How to backup my MongoDB to Amazon S3?

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I searched a lot for an easy script that would give me an option to easily make a daily backup of my MongoDB database and then upload the backup to Amazon S3.

I found a few solutions, but they did not did exactly what I wanted.

I found one that did exactly what I wanted, but it was for MySQL, not for MongoDB… So… I converted that script to do the same with MongoDB and now it is available for you to use on Github.

You can make daily, weekly and monthly backups. it can be automated through CRON. The only dependency is ‘s3cmd‘ which is a really recommended for everyone who uses Amazon S3.

The code is really simple, and I’ll put it here, but if you want the latest version – download it from the project Github repository.

Enjoy!

JavaScript Context is Actually Easy to Understand

js-150x150One of the most misunderstood concepts of JavaScript is the context topic. When saying context I’m referring to the ‘this’ keyword inside a function.
Now let’s break that down:

If it is a constructor than the ‘this’ keyword will refer to the newly created object.
So when creating an object with the ‘new’ keyword the context of the ‘this’ keyword is the new object that was created. But if the function would have been called without the ‘new’ keyword than the context would be the global context meaning the global ‘window’ object

On an object the context is the object the function is executed on. Sounds confusing? A simple example will clear that out:

That is it! It is simple as that. So, why the confusion? Things can go a bit more complex when we want to use a different context than the current one. Let’s look at an example:

I used  the context var here because that inside the ‘dat’ function we have a new context so if we used the this keyword instead of the context variable then it would refer to ‘obj.doo’ instead of just ‘obj’

Another exception of context is the ability to control the context inside a function. Using the call and apply method of JavaScript we can set the context:

The call function first parameter is the context that will be available as the this keyword inside the called function. the rest of the parameters – will be the original function parameters:

The difference between call and apply is the way the parameters are passed:

These two calls are equivalent, the apply function parameters are just passed as an array. Why do we need that? well, sometimes we have the data as an array and this will save as the conversion, no other difference besides that.

Hope this was clear… Have Questions? contact me! or post a comment

GRUNT – JavaScript Build Tool For Everyone

It doesn’t matter if you are a high level developer or

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a newbie – Grunt can help you. I will share a few practical ways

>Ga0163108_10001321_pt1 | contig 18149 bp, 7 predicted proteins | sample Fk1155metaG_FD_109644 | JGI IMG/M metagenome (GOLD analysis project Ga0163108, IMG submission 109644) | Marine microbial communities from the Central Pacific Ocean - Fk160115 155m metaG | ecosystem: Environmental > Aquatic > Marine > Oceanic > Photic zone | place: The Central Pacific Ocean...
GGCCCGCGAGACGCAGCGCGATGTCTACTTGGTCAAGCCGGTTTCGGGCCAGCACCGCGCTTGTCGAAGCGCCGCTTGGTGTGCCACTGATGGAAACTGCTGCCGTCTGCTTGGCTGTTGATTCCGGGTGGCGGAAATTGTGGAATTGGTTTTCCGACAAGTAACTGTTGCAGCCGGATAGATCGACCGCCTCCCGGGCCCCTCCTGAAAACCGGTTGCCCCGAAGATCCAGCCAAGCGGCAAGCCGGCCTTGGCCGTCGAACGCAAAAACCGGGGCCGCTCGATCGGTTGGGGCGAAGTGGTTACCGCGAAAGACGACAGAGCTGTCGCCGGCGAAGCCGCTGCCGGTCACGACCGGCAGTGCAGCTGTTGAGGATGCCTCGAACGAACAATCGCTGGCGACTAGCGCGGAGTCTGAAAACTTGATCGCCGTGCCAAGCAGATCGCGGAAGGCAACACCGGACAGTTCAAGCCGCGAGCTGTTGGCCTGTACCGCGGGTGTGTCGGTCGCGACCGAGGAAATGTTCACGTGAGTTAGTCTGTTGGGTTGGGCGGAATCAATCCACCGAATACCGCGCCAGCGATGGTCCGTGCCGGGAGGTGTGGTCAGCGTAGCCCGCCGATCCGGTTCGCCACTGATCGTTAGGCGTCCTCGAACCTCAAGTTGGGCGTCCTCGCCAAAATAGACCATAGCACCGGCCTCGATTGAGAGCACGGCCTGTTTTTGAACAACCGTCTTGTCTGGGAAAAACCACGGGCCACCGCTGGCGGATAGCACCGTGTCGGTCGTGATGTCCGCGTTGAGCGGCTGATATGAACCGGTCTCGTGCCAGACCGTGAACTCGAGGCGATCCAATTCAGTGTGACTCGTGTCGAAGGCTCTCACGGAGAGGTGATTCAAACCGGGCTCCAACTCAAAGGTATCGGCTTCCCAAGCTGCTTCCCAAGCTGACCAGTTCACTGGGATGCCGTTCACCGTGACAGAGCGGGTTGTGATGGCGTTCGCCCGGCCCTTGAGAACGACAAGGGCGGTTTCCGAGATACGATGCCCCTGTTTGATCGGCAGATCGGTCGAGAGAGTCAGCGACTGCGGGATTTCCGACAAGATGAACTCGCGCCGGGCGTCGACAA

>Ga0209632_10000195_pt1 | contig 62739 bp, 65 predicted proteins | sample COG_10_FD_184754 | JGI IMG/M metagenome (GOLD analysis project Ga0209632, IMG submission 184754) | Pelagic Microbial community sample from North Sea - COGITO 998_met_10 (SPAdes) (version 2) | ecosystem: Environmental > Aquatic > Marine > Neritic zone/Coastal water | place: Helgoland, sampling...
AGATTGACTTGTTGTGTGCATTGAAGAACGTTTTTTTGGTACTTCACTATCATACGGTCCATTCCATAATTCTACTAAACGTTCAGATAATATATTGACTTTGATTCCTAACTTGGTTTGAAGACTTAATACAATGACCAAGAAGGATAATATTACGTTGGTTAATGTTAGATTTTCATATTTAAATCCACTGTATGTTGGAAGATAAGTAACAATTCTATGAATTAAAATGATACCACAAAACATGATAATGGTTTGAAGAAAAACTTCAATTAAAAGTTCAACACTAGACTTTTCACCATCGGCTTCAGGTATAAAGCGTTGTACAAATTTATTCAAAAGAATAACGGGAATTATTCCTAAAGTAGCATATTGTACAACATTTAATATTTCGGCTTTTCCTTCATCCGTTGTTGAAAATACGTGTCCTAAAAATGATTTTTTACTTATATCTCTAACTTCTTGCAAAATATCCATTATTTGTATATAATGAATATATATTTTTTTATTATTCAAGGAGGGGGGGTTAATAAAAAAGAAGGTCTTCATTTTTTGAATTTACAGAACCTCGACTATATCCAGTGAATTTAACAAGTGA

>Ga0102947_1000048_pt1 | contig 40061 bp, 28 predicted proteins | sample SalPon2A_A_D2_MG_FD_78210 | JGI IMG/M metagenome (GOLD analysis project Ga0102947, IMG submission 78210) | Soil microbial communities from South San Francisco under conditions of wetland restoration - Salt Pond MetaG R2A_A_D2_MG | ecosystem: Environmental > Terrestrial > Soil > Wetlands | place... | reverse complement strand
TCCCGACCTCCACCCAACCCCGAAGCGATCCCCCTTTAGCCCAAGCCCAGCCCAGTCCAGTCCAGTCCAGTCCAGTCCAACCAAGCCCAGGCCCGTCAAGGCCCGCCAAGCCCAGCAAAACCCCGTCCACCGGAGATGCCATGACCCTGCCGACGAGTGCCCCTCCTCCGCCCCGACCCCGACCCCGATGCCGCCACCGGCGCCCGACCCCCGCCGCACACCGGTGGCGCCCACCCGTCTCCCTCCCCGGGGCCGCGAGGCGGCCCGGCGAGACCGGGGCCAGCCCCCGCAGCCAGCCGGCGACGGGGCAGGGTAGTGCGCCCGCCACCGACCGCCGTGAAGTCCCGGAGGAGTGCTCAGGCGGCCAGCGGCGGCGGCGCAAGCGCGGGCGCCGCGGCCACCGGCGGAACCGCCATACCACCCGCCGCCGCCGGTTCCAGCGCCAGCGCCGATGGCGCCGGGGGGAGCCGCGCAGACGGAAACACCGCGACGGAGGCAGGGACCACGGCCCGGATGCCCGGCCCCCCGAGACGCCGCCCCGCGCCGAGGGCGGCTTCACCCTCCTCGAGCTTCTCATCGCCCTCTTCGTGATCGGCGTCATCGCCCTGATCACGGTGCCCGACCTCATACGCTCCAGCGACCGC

Minify your codethat I use Grunt, although I can for sure do a lot more with Grunt than just those solutions that I will discuss I will only discuss only a few of my favorites. Also I am still in the learning process of all of the benefits of Grunt, so if you have a usage that you think is important and is not listed here, please share! All of my current usages for Grunt is for static resources.

With Grunt you can easily minify your code into a destination file. The most common way to minify a file with Grunt is to use Uglify.js. there is a lot of information on the Grunt website on how to get started.

Combine a few JavaScript files

With Uglify you can combine a few files into one file – that is great for configuration files. If you have different configuration values on your development server than your production server – just make all your configurations on a separate file and combine it with Grunt. The build will be per server.

There are a lot of ways to handle configuration in JavaScript. The most obvious is to just put it in the script without thinking about it too much. That solution is good only if you test everything on production, but for those sane developers like us that want to test our scripts on multiple environments we need a good way to easily move our scripts from one environment to the other. With Grunt it is easy to do so – use a settings file that is combined during the build process

JSLint

you can put JSLint as part of the build process, personally I don’t use that feature since I use JSLint directly into my IDE, but that can be useful for other people.

Testing

We can integrate our tests with the Grunt build. This is extremely useful since I can integrate the testing process directly to the build process and when the test is failing – I will get an immediate feedback.

Reformatting code